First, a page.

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U.S. should take a page from European captain's selection process

ABU DHABI, United Arab Emirates – It wasn’t pretty or even particularly civil, but when the European Tour’s brain trust marched into the makeshift media center deep within the bowels of the sprawling St. Regis Hotel well past the dinner hour on Tuesday there was no question they had chosen the right man.

Paul McGinley, for those who don’t know, is a 5-foot-nothing ball of European energy, enthusiasm and understated class. Everything else you need to know about the Continent’s newest captain will have to wait until the 2014 Ryder Cup is played in Scotland.

The more relevant question American fans should have been asking is what kind of selection process delivers the 46-year-old Irishman to one of the game’s most high-profile posts?

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“My career is quite modest compared to previous captains, but I did play extremely well when I played team golf,” McGinley said late Tuesday.

To put McGinley’s career in context, it would be akin to the U.S. tabbing Chad Campbell to skipper a Ryder Cup squad. Outlandish? They both have the same amount of victories on the respective tours (four) and similar Ryder Cup records (2-2-5 for McGinley, 2-5-2 for Campbell).

The only thing Campbell is missing is a system that eschews the status quo and secrecy and puts the decision in the hands of the people that matter the most at the biennial slugfest – the players.

To be fair, McGinley is also undefeated in team play in three turns as a Ryder Cup player, two as a vice-captain, two more as a Seve Trophy skipper and holds the distinction of holing the winning putt at the 2002 matches, but the comparison is no less valid.

Make no mistake, the European process for selecting captains is like sausage; you love the product but you just don’t want to know what went into it.

Feelings were hurt, fences were erected and a feverish media wallowed in a very public show of partisan politicking, but just past 10 p.m. on Tuesday night a haggard Thomas Bjorn announced the European Tour’s Tournament Committee had selected McGinley to face Tom Watson in ’14 at Gleneagles.

By comparison, the PGA of America’s selection of Watson has a distinct skull and crossbones feel to it. As best, anyone can tell phone calls were made and discussions were held in hushed tones among a handful of principles but little else is known about the process that delivered us Watson.

Although former American captains are included in the process, the truth is we don’t know who actually votes for U.S. captains. In fact, other than David Toms, who sent a letter of interest to the association, even the list of potential candidates for the U.S. gig remains a well-guarded secret.

The European process, however, is bathed in sunshine. These are the facts according to Bjorn, the chairman of the Tournament Committee: the debate lasted nearly an hour and included five candidates (McGinley, Colin Montgomerie, Sandy Lyle, Miguel Angel Jimenez and Paul Lawrie) and 10 players voted unanimously for the Irishman.

We know that world No. 1 Rory McIlroy, Graeme McDowell and Ian Poulter publically and emphatically voiced their support for McGinley on Twitter and in traditional media.

McGinley joked that the episode taught him the importance of Twitter, although he admits to not being a “twit.” Yet by any other name his ascension to the captain’s post was democracy in action.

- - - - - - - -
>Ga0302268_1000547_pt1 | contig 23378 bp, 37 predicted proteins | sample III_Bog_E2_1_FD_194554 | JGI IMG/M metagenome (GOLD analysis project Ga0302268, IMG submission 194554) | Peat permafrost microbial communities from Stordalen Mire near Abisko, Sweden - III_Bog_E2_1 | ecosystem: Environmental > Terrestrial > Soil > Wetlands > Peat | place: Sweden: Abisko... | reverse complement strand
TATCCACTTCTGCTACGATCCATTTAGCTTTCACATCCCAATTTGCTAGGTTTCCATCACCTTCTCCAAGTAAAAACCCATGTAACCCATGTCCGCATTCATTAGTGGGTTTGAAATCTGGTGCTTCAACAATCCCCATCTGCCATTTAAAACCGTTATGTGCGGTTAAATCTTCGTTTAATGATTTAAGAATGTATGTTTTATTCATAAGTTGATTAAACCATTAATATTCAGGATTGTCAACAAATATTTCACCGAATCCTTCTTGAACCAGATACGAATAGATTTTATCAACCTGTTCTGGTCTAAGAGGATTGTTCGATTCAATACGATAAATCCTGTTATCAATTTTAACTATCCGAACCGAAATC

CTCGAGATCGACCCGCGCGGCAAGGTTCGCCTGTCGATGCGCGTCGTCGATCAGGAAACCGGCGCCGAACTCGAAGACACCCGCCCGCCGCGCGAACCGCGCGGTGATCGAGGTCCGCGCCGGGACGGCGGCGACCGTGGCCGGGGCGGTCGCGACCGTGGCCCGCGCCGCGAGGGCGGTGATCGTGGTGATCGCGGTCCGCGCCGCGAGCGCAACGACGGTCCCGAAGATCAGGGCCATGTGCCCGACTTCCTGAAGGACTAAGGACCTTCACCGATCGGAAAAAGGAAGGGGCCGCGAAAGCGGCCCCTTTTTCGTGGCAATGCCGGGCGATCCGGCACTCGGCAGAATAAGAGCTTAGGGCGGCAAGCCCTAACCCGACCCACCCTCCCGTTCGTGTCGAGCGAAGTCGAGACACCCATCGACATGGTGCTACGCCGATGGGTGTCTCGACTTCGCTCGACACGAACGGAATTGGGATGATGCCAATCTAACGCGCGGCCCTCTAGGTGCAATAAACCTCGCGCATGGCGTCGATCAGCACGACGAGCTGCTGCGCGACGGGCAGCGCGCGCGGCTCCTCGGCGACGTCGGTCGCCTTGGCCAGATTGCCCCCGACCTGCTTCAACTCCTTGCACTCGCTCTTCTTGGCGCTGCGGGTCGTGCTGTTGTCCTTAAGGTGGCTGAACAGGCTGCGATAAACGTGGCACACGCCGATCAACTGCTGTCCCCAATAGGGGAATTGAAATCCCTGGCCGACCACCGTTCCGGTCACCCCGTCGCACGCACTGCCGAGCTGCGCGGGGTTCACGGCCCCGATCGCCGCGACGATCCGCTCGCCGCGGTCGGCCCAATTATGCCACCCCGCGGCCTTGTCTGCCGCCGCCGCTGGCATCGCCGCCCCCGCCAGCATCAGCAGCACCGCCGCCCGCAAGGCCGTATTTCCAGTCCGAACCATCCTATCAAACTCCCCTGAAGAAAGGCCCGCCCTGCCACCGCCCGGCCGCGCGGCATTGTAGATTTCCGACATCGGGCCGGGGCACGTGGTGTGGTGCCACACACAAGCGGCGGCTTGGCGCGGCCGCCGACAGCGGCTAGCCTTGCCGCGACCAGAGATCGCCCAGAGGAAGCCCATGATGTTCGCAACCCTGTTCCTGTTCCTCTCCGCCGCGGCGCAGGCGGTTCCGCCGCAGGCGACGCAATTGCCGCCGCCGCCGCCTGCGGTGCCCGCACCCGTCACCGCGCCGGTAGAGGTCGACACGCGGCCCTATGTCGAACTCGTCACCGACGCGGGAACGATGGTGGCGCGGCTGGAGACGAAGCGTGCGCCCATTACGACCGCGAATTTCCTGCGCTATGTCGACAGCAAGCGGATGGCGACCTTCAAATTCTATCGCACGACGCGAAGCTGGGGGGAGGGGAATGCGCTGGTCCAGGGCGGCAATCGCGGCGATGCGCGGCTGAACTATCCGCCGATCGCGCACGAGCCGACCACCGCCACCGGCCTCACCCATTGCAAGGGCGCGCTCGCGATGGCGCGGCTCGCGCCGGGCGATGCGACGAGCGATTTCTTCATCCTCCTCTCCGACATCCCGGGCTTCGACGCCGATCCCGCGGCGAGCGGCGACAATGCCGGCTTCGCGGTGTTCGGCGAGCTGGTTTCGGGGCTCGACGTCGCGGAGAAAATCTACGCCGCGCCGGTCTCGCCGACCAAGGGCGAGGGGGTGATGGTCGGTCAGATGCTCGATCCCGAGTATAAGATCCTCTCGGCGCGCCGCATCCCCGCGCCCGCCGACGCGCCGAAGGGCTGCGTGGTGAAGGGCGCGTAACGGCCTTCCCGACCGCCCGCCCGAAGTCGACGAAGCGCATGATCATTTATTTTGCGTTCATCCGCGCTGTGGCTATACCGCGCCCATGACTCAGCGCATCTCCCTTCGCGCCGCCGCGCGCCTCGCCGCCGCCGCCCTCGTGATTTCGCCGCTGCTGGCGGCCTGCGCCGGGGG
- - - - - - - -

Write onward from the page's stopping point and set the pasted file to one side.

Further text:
“The committee is 100 percent behind this captain and that was obvious early in the meeting,” Bjorn said. “We listen to our players.”

As one Tournament Committee member explained Tuesday afternoon before the meeting, “the Ryder Cup is about the players and in the end you have to pick someone they are going to be comfortable with.”

Watson, a legend whose record as a player and captain is beyond reproach, may turn out to be the tonic the U.S. side needs to wrest itself off a schneid that has featured American losses in seven of the last nine matches. But that same record is why the U.S. should consider adopting a system similar to Europe’s.

Even in the face of growing public support, to name Montgomerie to his second term as captain – a move viewed by many players as reactionary following Watson’s appointment last year – was stymied by a system that builds consensus not secrets.

“I said this week that the Ryder Cup captaincy is an honor and it should be a one-time shot,” said McIlroy, who slipped into Tuesday’s news conference to congratulate McGinley. “When Watson was named the U.S. captain I didn’t think we needed to react to that.”

It’s hard to imagine Tiger Woods or Jim Furyk or even Jason Dufner publically campaigning for the next American captain. Even Dufner found that scenario hard to wrap his head around on Wednesday in Abu Dhabi.

“That’s not really my nature or style. I’m kind of a fall-in-line type of guy,” said Dufner, who made an impressive debut in last fall’s matches.

That doesn’t mean, however, he would be against a system that would give current players a little more say in the issue. “It’s definitely a hard decision and maybe some players’ input would help,” he said.

As America’s record in the matches suggests it couldn’t hurt.

Tuesday’s drama, and the contentious buildup to the announcement, wasn’t pretty or perfect, but for those that matter, the players, it was the proper outcome and for the reeling American side it provided a blueprint that may be worth emulating.

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